5. Use a safe mosquito repellent on your Boxer dog so he doesn't get swarmed and bit. Look for a natural, safe product with enhanced Citronella & Geraniol. 

6. If your Boxer has been in salt water or a pool with chloride, be sure to rinse the coat off well. If not, there can be skin and coat drying issues to contend with. 

7. Due to the barrel shaped body, swimming is often a super-intensive workout for this breed. The dog can find himself out too far without enough steam to get back. If out boating or in deep water, be smart and place a quality life vest on your Boxer.This way he can have tons of fun cooling off and you don't have to worry about issues.  
Boxer dog on boat in summer
Oliver, 14 months old
Photo courtesy of The Wood Family
8. Dogs get stung by bees, wasps, hornet and yellow jackets as much as humans do. While the fur offers some protection, it's not uncommon for these insects to sting a dog on his underbelly, paws or even his face. There's a few things to know… 

1) A hive can be anywhere… the cracks in a home's outside exterior, that bush right near where your dog goes to the bathroom, underneath storage sheds… really anywhere and it can be on or close to the house.  

2) Bees and other stinging summer time insects often attack due to a loud noise and according to Dr. Heather Connally, a board-certified vet in emergency and critical care and co-owner of the Veterinary Specialty Center of Tucson, a dog's bark can set off a hive. 

3) The best way to stop an attack is to run. Most humans and dogs can outrun bees (even Africanized bees) if they are able to run (i.e. the dog is not tied up - and by the way, we've just learned that jumping into water does zero good, since swarms will usually wait for you - scary but true and good to know!).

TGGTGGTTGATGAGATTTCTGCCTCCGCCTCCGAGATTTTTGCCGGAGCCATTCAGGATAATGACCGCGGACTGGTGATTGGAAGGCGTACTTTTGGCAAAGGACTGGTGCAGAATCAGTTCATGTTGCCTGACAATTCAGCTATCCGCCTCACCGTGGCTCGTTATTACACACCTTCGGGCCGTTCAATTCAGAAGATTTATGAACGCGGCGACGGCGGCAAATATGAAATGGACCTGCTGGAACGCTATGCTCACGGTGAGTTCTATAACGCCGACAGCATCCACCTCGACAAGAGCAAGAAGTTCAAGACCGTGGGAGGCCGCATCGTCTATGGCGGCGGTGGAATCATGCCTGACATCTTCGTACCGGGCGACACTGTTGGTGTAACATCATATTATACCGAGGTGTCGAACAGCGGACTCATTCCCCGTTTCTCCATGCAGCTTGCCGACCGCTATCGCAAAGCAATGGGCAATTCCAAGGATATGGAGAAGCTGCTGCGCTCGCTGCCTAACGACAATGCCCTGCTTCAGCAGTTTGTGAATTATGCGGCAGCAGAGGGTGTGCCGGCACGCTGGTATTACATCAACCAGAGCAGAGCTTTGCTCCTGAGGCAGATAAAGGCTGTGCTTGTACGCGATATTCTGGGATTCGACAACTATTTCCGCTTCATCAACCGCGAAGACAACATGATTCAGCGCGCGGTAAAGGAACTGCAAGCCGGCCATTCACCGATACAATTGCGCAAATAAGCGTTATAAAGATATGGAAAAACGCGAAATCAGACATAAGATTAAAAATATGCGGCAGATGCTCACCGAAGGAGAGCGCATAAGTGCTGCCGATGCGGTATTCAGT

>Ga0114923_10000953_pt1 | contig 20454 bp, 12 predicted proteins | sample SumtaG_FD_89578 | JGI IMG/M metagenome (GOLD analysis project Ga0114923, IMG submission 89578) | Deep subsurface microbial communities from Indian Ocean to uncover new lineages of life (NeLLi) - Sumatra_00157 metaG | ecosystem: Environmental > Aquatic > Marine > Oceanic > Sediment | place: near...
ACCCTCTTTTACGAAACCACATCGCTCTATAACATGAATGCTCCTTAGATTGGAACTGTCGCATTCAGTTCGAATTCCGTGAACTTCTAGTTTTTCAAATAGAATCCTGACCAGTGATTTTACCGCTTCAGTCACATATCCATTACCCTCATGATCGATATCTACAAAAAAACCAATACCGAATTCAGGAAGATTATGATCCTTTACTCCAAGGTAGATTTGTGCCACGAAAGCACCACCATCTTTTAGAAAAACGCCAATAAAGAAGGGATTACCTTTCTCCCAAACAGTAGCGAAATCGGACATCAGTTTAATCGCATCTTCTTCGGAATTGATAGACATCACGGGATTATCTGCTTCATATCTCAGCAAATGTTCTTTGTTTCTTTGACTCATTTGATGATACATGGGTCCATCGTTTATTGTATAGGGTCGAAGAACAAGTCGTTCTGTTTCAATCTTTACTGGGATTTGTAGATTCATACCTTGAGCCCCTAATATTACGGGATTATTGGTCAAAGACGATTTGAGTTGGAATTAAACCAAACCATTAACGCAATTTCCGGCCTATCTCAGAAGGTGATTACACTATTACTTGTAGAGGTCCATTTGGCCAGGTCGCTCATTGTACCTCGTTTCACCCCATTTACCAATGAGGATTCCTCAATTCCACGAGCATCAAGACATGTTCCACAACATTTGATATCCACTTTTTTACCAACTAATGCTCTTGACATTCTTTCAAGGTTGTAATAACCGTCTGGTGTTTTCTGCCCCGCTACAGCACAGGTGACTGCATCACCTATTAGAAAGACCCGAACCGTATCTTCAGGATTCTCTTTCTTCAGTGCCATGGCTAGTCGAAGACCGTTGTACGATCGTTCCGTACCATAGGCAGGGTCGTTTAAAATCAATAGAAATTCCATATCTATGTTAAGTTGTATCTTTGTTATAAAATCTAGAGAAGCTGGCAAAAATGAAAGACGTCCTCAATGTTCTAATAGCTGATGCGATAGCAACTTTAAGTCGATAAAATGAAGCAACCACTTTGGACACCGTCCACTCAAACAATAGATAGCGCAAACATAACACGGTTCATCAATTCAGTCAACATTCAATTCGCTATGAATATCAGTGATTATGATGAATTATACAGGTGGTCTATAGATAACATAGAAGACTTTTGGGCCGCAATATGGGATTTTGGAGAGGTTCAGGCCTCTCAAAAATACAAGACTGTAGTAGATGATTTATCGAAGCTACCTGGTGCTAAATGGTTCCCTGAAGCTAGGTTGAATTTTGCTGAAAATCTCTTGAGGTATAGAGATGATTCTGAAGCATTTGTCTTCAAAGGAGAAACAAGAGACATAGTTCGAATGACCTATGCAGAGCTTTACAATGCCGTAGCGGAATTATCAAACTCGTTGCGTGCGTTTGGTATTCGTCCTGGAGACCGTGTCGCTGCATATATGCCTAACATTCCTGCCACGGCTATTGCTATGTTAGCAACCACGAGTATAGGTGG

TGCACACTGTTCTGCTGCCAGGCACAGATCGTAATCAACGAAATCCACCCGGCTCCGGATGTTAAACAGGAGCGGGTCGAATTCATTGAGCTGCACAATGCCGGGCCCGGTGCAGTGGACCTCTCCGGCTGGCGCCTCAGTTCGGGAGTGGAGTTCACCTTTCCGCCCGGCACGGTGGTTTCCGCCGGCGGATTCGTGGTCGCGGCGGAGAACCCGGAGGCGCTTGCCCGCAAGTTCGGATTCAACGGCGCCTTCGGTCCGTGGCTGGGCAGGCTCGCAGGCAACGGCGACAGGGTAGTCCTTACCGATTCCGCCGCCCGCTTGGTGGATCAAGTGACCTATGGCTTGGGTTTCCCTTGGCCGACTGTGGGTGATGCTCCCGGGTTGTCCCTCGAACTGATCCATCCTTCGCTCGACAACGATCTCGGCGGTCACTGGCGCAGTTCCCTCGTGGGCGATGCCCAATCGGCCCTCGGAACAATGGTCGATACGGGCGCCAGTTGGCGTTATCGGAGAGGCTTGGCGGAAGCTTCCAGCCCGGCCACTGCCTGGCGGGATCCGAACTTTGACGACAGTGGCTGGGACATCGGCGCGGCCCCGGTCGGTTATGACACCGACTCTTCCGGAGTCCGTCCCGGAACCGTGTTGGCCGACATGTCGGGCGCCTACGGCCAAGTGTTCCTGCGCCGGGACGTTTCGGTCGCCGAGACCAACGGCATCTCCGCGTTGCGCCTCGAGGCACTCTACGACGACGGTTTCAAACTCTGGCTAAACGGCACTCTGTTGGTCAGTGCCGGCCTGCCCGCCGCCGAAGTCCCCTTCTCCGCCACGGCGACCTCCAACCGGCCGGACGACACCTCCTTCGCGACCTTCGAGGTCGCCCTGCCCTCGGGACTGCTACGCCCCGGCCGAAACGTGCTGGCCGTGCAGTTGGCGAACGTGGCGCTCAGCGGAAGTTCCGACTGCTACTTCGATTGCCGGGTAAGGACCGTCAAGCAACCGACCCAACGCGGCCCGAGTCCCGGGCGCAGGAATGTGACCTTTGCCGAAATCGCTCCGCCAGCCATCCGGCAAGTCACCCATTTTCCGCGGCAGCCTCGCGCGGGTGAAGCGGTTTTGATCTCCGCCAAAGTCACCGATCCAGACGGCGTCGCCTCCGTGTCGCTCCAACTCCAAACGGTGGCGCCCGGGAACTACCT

So, you'll if your Boxer dog is getting swarmed, grab his leash and run with him….personally, we'd recommend running around the house and then running inside so you don't bring the bees indoors with you.

4) A dog can have a reaction and get welts from just one sting; and also a reaction may not happen right away, it can happen as long as 45 minutes afterward. A dog may need antihistamines, steroids or even epinephrine if he's having a really bad reaction. So, if your Boxer gets stung multiple times, keep a super close eye on him and better is to just be proactive and bring him to the vet.

5) The best way to remove stingers is to scrape it out with a credit card. Don't try to pull it out with a tweezers, because that can release venom into the bloodstream.
Summary

When we started writing this for you, we thought it'd be a quick summer care reference with info most owners know but just needed a little reminder. As we dug deeper, we realized we typed half the day and that there really is a good amount of care tips that all come together to keep our Boxers happy, safe and healthy. Don't feel overwhelmed, but do please jot down the bullet points and take care of each one. Before you know it, you'll be all set for an awesome spring and summer season with your awesome Boxer!